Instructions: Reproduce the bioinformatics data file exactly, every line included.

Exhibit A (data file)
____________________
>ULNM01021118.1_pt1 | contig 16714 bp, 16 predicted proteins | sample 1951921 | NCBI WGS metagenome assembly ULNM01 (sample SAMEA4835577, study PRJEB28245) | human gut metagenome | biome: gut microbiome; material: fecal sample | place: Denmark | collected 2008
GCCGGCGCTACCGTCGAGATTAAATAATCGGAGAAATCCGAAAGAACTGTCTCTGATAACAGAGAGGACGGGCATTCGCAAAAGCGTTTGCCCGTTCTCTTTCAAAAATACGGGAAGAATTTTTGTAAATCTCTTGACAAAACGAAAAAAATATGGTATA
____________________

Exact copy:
>ULNM01021118.1_pt1 | contig 16714 bp, 16 predicted proteins | sample 1951921 | NCBI WGS metagenome assembly ULNM01 (sample SAMEA4835577, study PRJEB28245) | human gut metagenome | biome: gut microbiome; material: fecal sample | place: Denmark | collected 2008
GCCGGCGCTACCGTCGAGATTAAATAATCGGAGAAATCCGAAAGAACTGTCTCTGATAACAGAGAGGACGGGCATTCGCAAAAGCGTTTGCCCGTTCTCTTTCAAAAATACGGGAAGAATTTTTGTAAATCTCTTGACAAAACGAAAAAAATATGGTATA